EARTH DAY: Pioneering NGO Advancing Circular Economy in Kosovo

Published: Apr 22, 2024 Reading time: 3 minutes
EARTH DAY: Pioneering NGO Advancing Circular Economy in Kosovo
© Foto: Tim Jenkins
Social and technological leaps may appear to occur overnight, but they are actually the result of years of hard work by dedicated teams. In Kosovo, Let’s Do It Peja (LDIP) exemplifies this enduring commitment. Leading a revolutionary charge, LDIP is at the forefront of advancing a circular economy, aiming to protect the environment while simultaneously fostering economic growth.

At the helm of LDIP is Urim Xharavina, a visionary whose dedication to sustainable practices is as vast as the mountains surrounding Peja. Under his guidance, LDIP, in partnership with People In Need, is an instrumental part of the Circular Economy for Green Transition (CE4GT) Project. Supported by the European Union and the Czech Republic's Ministry of Foreign Affairs, this initiative strives not only to reform but to revolutionize Kosovo’s approach to waste, particularly focusing on the prevalent issue of textile waste.

"Our goal is ambitious," Urim states.

"By 2030, we aim to completely eradicate textile waste, the fourth largest environmental polluter in our country."

Not only is textile waste a problem in Kosovo, but it also represents a global environmental catastrophe. Every year, out of 100 billion garments produced, 92 million tonnes are discarded into landfills, equivalent to dumping a garbage truck's load of clothing every second. If this pattern persists, fast fashion waste is projected to escalate to 134 million tonnes annually by the decade's end.

"It turned out focusing on textile waste was the right choice," Urim explains. "It was a turning point for us in demonstrating that waste can indeed be transformed into wealth."

From waste to fashion

To combat waste, LDIP has implemented a practical and community-centered approach. They've installed collection boxes in strategic locations across Prishtina, Peja, and Gjakova where locals can deposit unwanted textiles. The collected materials embark on a journey of transformation—textiles in good condition find new life in thrift shops, fostering a culture of reuse.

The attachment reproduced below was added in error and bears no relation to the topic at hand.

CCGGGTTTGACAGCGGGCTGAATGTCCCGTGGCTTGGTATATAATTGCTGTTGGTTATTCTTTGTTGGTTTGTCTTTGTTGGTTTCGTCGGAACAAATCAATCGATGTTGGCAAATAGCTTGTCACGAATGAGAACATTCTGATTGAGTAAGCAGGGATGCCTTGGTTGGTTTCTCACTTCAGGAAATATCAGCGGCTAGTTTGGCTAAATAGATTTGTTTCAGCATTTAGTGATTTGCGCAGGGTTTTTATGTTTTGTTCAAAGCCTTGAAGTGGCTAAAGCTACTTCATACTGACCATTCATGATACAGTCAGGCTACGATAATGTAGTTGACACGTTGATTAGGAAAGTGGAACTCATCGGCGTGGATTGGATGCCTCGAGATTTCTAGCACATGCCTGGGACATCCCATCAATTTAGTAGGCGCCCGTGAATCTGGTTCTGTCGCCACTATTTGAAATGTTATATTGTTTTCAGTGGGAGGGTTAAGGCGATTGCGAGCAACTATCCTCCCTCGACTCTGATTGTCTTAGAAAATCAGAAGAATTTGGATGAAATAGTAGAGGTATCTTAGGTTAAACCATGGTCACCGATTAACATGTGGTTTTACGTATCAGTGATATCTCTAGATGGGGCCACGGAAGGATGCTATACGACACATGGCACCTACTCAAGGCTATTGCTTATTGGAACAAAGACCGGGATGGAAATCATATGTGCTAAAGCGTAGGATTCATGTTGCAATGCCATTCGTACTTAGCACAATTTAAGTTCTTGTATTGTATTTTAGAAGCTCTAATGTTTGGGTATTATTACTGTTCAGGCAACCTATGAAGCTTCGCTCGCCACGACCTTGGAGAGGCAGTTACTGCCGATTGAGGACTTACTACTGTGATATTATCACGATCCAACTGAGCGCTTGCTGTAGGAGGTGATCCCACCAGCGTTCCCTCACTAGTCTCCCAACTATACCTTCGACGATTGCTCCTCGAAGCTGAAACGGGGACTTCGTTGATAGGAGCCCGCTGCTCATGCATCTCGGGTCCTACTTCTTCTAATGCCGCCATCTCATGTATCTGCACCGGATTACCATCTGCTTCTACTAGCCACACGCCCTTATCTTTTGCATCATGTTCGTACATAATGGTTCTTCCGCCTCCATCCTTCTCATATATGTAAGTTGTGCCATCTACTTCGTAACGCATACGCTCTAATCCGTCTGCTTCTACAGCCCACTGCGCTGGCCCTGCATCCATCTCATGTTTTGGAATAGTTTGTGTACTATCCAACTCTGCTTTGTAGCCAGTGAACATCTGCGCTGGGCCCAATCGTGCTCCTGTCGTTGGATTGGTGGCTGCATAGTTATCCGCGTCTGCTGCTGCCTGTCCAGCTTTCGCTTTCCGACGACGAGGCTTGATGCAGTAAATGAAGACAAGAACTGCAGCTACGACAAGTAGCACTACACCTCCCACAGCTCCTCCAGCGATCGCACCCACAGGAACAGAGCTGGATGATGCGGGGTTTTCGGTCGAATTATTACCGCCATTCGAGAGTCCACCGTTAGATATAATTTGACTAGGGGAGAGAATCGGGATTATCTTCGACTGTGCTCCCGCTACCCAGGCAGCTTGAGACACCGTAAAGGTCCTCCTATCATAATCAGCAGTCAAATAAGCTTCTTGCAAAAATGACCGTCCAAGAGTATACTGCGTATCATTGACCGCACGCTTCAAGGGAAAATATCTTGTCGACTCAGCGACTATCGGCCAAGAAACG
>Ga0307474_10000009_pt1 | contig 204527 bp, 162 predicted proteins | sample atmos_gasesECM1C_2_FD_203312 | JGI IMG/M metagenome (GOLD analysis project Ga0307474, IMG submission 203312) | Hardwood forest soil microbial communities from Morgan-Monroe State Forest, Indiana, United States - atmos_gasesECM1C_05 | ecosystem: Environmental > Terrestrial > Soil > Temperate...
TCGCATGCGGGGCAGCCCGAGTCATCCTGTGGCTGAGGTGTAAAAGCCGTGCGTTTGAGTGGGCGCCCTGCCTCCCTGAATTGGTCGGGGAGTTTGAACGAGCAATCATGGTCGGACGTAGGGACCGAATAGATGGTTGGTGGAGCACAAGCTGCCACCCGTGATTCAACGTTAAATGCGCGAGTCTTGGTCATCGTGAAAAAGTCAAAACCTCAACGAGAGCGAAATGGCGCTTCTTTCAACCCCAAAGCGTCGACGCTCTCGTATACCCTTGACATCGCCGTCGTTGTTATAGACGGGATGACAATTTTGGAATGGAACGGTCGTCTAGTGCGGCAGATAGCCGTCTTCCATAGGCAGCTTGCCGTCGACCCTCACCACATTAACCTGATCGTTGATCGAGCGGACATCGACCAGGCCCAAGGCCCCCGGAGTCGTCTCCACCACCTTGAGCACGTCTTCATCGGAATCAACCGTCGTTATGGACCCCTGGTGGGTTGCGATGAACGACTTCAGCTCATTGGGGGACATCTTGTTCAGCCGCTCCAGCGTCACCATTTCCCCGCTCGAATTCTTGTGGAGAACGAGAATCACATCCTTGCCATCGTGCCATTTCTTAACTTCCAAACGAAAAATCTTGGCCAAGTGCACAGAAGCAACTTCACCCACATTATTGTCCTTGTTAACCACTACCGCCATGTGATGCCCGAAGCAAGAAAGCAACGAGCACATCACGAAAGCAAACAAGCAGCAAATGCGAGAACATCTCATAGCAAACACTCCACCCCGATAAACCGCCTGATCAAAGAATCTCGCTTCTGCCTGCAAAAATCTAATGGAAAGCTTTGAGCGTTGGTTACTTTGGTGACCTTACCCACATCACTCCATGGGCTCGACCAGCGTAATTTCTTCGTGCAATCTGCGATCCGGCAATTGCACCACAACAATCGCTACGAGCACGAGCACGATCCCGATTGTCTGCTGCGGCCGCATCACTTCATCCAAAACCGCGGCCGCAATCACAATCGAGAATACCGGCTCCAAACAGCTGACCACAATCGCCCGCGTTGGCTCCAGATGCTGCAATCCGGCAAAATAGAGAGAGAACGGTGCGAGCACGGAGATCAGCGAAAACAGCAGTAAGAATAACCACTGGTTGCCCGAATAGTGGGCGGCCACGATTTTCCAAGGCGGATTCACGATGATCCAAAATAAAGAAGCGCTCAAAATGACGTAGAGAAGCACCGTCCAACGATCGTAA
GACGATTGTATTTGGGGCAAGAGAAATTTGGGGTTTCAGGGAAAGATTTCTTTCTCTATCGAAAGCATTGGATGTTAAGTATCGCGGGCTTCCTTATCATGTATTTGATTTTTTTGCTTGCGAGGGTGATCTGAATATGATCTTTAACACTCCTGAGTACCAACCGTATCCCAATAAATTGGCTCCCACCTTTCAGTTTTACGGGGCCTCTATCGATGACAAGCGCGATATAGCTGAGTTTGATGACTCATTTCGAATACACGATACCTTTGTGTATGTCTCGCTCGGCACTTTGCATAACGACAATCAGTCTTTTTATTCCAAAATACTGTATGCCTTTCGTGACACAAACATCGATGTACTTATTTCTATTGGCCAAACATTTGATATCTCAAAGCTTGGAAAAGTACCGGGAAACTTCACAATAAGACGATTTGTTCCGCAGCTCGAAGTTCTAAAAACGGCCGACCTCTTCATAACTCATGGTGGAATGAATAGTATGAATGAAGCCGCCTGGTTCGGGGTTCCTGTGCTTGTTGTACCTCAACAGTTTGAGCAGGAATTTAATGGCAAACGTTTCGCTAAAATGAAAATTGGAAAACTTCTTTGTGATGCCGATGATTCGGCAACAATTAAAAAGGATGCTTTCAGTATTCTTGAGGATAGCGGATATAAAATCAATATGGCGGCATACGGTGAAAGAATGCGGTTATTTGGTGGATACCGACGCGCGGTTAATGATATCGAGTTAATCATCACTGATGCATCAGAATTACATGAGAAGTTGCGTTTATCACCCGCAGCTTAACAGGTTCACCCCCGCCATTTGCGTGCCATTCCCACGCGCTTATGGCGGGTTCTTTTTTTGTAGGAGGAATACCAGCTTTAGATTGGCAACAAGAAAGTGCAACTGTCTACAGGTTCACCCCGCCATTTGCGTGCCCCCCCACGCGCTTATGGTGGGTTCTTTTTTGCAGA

The materials unsuitable for resale are not discarded; instead, they inspire creativity.

"We collaborate with art school students to repurpose these textiles into fashionable items and practical products like tote bags," Urim shares.

This initiative not only minimizes waste but also nurtures a thriving local creative economy. LDIP’s collaboration with the local arts school helps equip the next generation of fashion designers with the skills to be environmentally conscious. Through this partnership, students learn to transform waste into innovative fashion, promoting sustainability in design and production.

Further exploring the potential of discarded textiles, LDIP is also pioneering the production of innovative tiles and bricks from materials that can no longer be used. These products, currently in the demonstration phase, promise excellent insulation properties, both thermal and acoustic, although full-scale production awaits further funding for material analysis.

The untapped potential of waste

As Earth Day prompts reflection on our environmental impact, Urim’s call to action is clear:

"Waste is not just waste; it's untapped potential. Embracing circular economy principles can significantly benefit both the environment and the economy."

He emphasizes the critical role of young people, whose fresh perspectives and innovative ideas are vital for driving change.

Through initiatives like those led by LDIP, Earth Day’s message of environmental stewardship and sustainability is achievable.

In Kosovo, there is a future where economic and environmental interests are not just aligned, but are mutually reinforcing. This Earth Day, LDIP stands as a beacon of hope and a model for sustainable development, proving that small changes can indeed make a world of difference.

About the project: The Circular Economy for Green Transition (CE4GT) Project is a three-year initiative that contributes towards the transition to a more circular economy in Kosovo. The project is funded by the European Union, co-funded by the Ministry of Foreign Affairs of the Czech Republic, and implemented by the People in Need and Let’s Do It Peja!.

Autor: Tim Jenkins, Regional Representative for Western Balkans

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